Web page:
Python replace rarely occuring values in a pipeline

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Python pipeline series

Pipeline are probably one of the most convenient tools in scikit learn, and propose a simple way to write reusable models, for which all the hyperparameters, both of the learning and preprocessing part are in the exact same place. However, I do not see them that often on code snippets or in data science competitions.

The problem

A good practice, when working with factors or categories in a dataframe is to replace values that appear a limited number of time.

A simple reason to do so is that a category appearing just once will be hard to generalize. Decision tree based methods will probably ignore it (as long as the min_sample_size is larger than the number of occurences of this value), so why bother keeping such variables.

A simple solution

As stressed on this stackoverflow answer, a simple one-liner does the job:

df.loc[df[col].value_counts()[df[col]].values < 10, col] = "RARE_VALUE"

One liners are good. Easy to copy paste. Also easy to make mistakes with them.

Imagine, you are working with a messy dataset, figure out that it would be nice to have a function that takes care of the cleaning.

Copy pasting the above, you end up writing:

def clean_variables(data):
    columns = ['Gender', 'Car_Category', 'Subject_Car_Colour',
               'Subject_Car_Make', 'LGA_Name', 'State']

    for column in columns:
        data[column].fillna("empty", inplace=True)
        data.loc[data[column].value_counts()[data[column]].values < 10, column] = "RARE_VALUE"

    data["Age"] = data["Age"].apply(clip_age)

    [...] # other stuff you may do

    return data

The issue

And then you forget about it, some day comes a test set and you blindly apply the clean_variables function on it. That’s what functions are for after all, reusing !

So you write:

train = clean_variables(train)
test = clean_variables(test)

And who knows what may happen from there on. If the test set is too small (less than 10 rows), all the factors will be turned into “RARE_VALUE”. Depending on the importance given to these features by the learning algorithms you applied later, the performance on the test set could be good, or very bad.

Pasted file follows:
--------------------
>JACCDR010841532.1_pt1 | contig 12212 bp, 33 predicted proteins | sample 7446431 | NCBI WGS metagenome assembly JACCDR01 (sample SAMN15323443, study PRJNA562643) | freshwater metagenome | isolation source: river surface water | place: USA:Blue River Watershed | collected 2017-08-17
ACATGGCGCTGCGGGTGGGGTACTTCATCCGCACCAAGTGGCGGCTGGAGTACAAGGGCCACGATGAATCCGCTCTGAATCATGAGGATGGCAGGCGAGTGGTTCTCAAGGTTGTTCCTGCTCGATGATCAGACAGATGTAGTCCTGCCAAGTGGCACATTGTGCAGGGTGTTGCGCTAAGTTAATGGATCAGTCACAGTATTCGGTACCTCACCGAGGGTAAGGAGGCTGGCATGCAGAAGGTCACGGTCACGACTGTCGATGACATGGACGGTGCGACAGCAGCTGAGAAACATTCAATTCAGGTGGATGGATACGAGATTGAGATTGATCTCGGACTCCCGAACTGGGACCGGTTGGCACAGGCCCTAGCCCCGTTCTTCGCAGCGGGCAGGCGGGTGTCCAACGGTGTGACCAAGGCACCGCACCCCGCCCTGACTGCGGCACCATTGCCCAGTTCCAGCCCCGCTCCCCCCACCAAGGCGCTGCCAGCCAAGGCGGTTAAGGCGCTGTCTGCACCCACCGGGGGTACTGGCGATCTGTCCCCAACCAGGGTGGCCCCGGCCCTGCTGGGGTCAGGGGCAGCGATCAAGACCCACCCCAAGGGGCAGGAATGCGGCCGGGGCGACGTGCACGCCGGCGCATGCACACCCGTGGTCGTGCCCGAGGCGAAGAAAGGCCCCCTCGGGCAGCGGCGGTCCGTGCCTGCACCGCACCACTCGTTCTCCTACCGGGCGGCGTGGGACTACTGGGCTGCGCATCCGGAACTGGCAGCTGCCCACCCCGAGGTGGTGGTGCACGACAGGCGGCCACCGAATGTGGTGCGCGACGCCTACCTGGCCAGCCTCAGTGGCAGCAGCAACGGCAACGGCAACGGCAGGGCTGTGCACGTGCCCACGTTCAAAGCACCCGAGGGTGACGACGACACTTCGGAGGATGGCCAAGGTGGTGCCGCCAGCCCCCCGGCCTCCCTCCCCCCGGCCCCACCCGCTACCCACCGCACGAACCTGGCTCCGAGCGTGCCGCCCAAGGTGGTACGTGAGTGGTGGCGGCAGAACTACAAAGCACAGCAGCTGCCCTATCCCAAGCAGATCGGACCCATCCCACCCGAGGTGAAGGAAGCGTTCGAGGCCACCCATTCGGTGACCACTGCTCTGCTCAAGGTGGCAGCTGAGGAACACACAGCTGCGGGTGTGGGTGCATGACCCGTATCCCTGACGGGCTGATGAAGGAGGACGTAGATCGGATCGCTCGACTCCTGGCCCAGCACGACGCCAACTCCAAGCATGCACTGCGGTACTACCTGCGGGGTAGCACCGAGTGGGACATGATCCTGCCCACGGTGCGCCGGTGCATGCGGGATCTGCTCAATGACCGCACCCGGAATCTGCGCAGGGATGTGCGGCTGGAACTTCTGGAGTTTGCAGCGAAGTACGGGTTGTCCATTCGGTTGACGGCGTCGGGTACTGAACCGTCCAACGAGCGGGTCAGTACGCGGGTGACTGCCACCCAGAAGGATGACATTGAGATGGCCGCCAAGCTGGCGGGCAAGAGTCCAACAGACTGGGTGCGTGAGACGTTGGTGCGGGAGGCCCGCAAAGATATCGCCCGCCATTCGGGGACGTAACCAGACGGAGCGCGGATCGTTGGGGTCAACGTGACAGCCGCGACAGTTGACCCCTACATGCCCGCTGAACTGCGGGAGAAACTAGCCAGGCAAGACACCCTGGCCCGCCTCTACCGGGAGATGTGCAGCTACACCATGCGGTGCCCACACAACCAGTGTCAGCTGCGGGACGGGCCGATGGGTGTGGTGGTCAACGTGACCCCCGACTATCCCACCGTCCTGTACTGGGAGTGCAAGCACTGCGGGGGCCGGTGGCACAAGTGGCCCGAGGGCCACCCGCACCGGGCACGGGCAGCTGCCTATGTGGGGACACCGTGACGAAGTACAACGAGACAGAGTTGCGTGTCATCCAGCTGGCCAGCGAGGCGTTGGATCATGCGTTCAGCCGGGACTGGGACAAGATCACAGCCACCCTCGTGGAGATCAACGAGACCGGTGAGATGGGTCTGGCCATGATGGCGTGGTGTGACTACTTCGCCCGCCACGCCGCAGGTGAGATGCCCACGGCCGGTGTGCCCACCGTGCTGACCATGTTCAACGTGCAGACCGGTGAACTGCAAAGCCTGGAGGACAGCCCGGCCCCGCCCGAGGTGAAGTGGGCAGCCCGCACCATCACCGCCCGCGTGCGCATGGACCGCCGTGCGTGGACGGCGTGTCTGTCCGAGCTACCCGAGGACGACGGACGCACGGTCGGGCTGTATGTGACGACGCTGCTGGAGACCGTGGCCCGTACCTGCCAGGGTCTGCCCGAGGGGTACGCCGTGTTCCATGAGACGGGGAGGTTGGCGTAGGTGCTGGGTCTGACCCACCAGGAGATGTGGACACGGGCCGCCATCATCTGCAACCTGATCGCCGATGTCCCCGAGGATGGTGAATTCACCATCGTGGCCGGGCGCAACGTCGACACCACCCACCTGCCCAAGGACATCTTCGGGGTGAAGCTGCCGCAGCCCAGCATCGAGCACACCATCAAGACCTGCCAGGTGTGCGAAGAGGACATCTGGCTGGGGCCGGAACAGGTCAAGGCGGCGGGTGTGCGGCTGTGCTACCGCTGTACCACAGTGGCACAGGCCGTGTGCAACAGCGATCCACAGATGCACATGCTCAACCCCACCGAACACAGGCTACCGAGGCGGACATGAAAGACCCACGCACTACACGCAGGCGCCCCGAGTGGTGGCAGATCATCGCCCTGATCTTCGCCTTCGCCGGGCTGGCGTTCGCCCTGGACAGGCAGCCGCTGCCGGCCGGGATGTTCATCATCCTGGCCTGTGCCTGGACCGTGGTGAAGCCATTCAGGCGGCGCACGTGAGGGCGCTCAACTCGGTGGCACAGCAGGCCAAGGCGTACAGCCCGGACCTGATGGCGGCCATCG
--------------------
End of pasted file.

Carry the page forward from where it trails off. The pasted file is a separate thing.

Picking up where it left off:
A better solution

Instead, I would recommend putting all this in a pipeline. As far as I know,there is no simple class in scikit-learn that enable to do the removing, so I ended up writing the following class, which does the job:

class RemoveScarceValuesFeatureEngineer:

    def __init__(self, min_occurences):
        self._min_occurences = min_occurences
        self._column_value_counts = {}

    def fit(self, X, y):
        for column in X.columns:
            self._column_value_counts[column] = X[column].value_counts()
        return self

    def transform(self, X):
        for column in X.columns:
                  < self._min_occurences, column] = "RARE_VALUE"

        return X

    def fit_transform(self, X, y):, y)
        return self.transform(X)

if __name__ == "__main__":
    import pandas as pd

    sample_train = pd.DataFrame(
        [{"a": 1, "s": "a"}, {"a": 1, "s": "a"}, {"a": 1, "s": "b"}])
    rssfe = RemoveScarceValuesFeatureEngineer(2)
    print(rssfe.fit_transform(sample_train, None))

    sample_test = pd.DataFrame([{"a": 1, "s": "a"}, {"a": 1, "s": "b"}])

And executing the code:

   a  s
0  1  a
1  1  a
2  1  b
   a           s
0  1           a
1  1           a
   a  s
0  1  a
1  1  b
   a           s
0  1           a

you have the desired behavior: a is not replaced away with RARE_VALUE in the test set!

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